IoT implies massive number of devices, low data rate and non-real-time, and no connected mode mobility. So these “use case” conditions are being applied to both LTE and 5G to enable higher capacity and cost efficient IoT networks. We will look at some of the specific technical issues and solutions raised by this.
LTE has a signalling overhead to maintain many live connections (Polling processes) so that all devices registered in the network can be contacted at any time, and all devices can request to send data at any time. This process has a limited capacity, and takes capacity from the available “user data” bandwidth to use it for this “control data”. In addition, the “mobility management” function ensures that the device is always connected to the best available network cell, and performs a number of measurements and reports to evaluate available cells (including other networks, other frequencies) to select and re-connect to the best service. This is critical during a “handover” where a connection (e.g. voice call) needs to be maintained as the device/user moves between coverage of different cells. All of this mobility management function requires additional signalling capacity, and additional functionality and capability on the user device.
This presence of mobility mechanisms and constant connectivity, versus intermittent data and non-real-time transmission, is a key differentiator for IoT networks. The IoT network has no ‘connected mobility’, only ‘cell re-selection’. This means that if the IoT device moves from one coverage area to another, then a re-connection time is needed before the device is re-operational on the network. This may be a few seconds, or may be many minutes of delay. For IoT data transmission this is acceptable (for voice calls and internet browsing this is not acceptable).
As we look forward to new IoT waveforms (such as NB-IoT) and to 5G we see key changes in concepts, to remove the overheads inherited from voice/browsing use cases and to introduce more capability in the access methods. These are described in the following sections.
‘Connected mode’ is redefined, as we no longer have a use case where on-going and continuous transmission/reception of data is required. So we remove the need for signalling and resource management to activate the transition from ‘idle mode’ to ‘connected mode’, and instead the IoT data is simply sent over a discrete burst of traffic. If the burst is sent at the same time as another burst from another device, and is not received by the network, then the device simply re-transmits after waiting a short period of time, and this is repeated until finally the data is sent successfully. This “un-coordinated” approach does introduce extra latency and re-transmissions, but removes a complete layer of complexity in terms of signalling and scheduling of data, allowing for more users onto the network.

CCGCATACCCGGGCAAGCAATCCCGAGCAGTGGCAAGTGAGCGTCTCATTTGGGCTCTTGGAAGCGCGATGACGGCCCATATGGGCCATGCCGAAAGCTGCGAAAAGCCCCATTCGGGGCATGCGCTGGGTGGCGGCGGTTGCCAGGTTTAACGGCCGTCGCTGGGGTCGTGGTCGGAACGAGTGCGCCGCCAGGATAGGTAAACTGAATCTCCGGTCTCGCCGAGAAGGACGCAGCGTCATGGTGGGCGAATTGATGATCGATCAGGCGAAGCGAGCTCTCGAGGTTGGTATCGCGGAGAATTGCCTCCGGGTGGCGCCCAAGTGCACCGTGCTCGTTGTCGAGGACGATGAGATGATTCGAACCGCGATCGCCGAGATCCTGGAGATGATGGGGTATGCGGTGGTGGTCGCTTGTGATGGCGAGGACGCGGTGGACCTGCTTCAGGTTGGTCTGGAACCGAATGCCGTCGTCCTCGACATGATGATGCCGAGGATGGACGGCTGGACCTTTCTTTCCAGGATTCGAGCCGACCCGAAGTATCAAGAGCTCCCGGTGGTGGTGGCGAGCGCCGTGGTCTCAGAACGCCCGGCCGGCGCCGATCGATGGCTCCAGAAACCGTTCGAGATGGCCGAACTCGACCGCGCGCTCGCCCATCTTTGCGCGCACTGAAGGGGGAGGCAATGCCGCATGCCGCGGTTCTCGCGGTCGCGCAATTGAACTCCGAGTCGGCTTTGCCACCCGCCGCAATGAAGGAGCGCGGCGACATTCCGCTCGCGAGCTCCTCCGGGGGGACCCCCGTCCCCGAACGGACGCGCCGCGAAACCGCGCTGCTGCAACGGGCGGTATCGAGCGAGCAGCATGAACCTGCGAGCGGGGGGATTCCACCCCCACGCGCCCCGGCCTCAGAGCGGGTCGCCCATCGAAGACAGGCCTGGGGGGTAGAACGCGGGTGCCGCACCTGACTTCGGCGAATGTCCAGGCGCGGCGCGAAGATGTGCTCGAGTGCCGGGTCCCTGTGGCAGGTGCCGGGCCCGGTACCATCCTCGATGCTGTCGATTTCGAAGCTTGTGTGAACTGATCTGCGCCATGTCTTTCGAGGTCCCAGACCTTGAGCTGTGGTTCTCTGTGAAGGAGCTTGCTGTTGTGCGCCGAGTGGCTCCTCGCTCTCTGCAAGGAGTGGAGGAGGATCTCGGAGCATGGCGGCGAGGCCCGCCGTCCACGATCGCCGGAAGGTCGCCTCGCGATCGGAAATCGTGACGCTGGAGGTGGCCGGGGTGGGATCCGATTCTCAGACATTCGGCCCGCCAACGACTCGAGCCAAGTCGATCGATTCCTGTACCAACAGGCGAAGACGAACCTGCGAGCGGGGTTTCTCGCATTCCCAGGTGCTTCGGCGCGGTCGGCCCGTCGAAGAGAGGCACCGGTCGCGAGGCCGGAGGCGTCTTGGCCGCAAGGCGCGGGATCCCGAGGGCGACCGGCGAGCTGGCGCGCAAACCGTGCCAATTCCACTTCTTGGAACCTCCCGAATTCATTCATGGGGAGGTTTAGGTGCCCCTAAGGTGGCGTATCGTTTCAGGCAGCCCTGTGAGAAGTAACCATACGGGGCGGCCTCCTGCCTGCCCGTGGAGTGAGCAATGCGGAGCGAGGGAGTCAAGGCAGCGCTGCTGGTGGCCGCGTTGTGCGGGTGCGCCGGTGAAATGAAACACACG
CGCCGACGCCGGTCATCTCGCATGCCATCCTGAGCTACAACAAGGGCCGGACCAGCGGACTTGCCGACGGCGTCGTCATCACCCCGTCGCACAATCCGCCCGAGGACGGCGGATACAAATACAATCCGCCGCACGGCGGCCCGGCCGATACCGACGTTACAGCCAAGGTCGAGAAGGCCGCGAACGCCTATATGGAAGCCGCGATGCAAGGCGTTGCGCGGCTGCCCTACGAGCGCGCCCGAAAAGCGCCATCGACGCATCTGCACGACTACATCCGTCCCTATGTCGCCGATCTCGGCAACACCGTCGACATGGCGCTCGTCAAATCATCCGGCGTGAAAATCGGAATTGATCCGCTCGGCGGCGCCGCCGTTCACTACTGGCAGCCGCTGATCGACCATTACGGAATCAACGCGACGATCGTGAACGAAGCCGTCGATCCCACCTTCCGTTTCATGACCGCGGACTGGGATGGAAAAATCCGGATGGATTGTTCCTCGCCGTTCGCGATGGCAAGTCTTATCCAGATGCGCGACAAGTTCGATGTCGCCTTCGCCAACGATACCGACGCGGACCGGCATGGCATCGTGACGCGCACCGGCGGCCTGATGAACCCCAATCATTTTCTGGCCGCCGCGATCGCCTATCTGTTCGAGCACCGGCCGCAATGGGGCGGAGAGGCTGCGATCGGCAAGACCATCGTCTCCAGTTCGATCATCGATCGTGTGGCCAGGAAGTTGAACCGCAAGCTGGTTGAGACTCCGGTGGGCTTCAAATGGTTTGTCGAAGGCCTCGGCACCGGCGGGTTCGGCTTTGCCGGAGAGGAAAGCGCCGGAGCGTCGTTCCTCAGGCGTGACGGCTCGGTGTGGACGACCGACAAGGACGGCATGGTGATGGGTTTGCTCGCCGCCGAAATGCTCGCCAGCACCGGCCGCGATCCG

Mobility is reduced, as we no longer have the use case of a device transmitting continuously whilst moving from one cell coverage are to another. This effectively reduces the need for measurements and reports from the device (to inform the network of coverage from suitable neighbour cells), and hence reduces the extra signalling and frees up extra capacity for data bursts. This also reduces cost (simplicity) to implement the IoT device modems.
DTX/DRX sleep modes are extended for longer periods for longer battery life. This reduces the volume of signalling in the network, as most devices are in “sleep mode” for long periods and hence do not require any signalling capacity to be reserved for their possible use. This means that many more devices can be managed within the cell, as it is assumed (or controlled) that a large majority of them are in pre-scheduled sleep periods and hence require no signalling/processing capacity. So we can see an extra benefit of this feature, used for longer battery life, is to expand the support for high numbers of devices.
Finally, in 5G we expect to see spectrum usage and access methods redefined, e.g. new waveforms like NOMA and SCMA, to support more device capacity. These enhanced access methods introduce an extra level of resource allocation/access on top of the OFDMA used by LTE. NOMA uses the power domain, to multiplex near and far devices onto the same frequency resources, and uses Successive Interference Cancellation (SIC) to then separate the near and far signals at the receivers. This effectively doubles the capacity/number of devices, as many more users share the same frequency resources, assuming they are spread in distance from the cell centre. SCMA uses code domain multiplexing (used in 3G) but combines this with OFDMA (used in 4G LTE) to give an access method that can provide much higher capacity than either 3G or 4G can. SCMA shows high possibility to support many more simultaneous transmissions within the cell, and could provide for very high capacity in terms of numbers of separate users all active within the cell.
In summary, we can see that there are significant changes in the amount of signalling and connectivity required by IoT use cases, and hence LTE is adapting to this and creating new variants optimised for the high numbers of users envisaged for IoT. In addition, 5G is investigating new access waveforms that can give significantly higher gains in user capacity by using new access methods such as NOMA and SCMA.